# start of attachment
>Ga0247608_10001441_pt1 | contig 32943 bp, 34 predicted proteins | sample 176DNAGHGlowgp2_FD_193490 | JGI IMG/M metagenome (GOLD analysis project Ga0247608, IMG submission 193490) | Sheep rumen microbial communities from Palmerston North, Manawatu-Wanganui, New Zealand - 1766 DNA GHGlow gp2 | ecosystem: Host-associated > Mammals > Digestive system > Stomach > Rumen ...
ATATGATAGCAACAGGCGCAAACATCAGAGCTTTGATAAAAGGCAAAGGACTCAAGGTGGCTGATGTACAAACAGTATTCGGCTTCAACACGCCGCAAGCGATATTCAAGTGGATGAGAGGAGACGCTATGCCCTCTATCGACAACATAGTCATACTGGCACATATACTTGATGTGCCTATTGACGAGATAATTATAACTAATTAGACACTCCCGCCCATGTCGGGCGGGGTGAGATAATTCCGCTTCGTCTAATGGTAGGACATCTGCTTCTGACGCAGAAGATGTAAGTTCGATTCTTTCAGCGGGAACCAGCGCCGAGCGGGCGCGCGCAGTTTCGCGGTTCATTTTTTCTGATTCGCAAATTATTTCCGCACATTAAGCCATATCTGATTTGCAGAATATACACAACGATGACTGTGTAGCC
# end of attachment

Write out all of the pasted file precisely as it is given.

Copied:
>Ga0247608_10001441_pt1 | contig 32943 bp, 34 predicted proteins | sample 176DNAGHGlowgp2_FD_193490 | JGI IMG/M metagenome (GOLD analysis project Ga0247608, IMG submission 193490) | Sheep rumen microbial communities from Palmerston North, Manawatu-Wanganui, New Zealand - 1766 DNA GHGlow gp2 | ecosystem: Host-associated > Mammals > Digestive system > Stomach > Rumen ...
ATATGATAGCAACAGGCGCAAACATCAGAGCTTTGATAAAAGGCAAAGGACTCAAGGTGGCTGATGTACAAACAGTATTCGGCTTCAACACGCCGCAAGCGATATTCAAGTGGATGAGAGGAGACGCTATGCCCTCTATCGACAACATAGTCATACTGGCACATATACTTGATGTGCCTATTGACGAGATAATTATAACTAATTAGACACTCCCGCCCATGTCGGGCGGGGTGAGATAATTCCGCTTCGTCTAATGGTAGGACATCTGCTTCTGACGCAGAAGATGTAAGTTCGATTCTTTCAGCGGGAACCAGCGCCGAGCGGGCGCGCGCAGTTTCGCGGTTCATTTTTTCTGATTCGCAAATTATTTCCGCACATTAAGCCATATCTGATTTGCAGAATATACACAACGATGACTGTGTAGCC